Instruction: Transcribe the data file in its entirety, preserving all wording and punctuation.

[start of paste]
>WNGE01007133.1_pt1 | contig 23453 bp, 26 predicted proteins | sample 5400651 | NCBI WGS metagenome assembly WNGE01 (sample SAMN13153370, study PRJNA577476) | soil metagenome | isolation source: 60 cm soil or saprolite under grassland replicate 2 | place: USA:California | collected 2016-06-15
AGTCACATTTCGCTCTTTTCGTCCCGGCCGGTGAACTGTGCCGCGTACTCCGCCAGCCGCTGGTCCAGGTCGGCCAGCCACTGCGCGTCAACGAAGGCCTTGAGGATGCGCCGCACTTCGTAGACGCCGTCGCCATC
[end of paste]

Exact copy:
>WNGE01007133.1_pt1 | contig 23453 bp, 26 predicted proteins | sample 5400651 | NCBI WGS metagenome assembly WNGE01 (sample SAMN13153370, study PRJNA577476) | soil metagenome | isolation source: 60 cm soil or saprolite under grassland replicate 2 | place: USA:California | collected 2016-06-15
AGTCACATTTCGCTCTTTTCGTCCCGGCCGGTGAACTGTGCCGCGTACTCCGCCAGCCGCTGGTCCAGGTCGGCCAGCCACTGCGCGTCAACGAAGGCCTTGAGGATGCGCCGCACTTCGTAGACGCCGTCGCCATC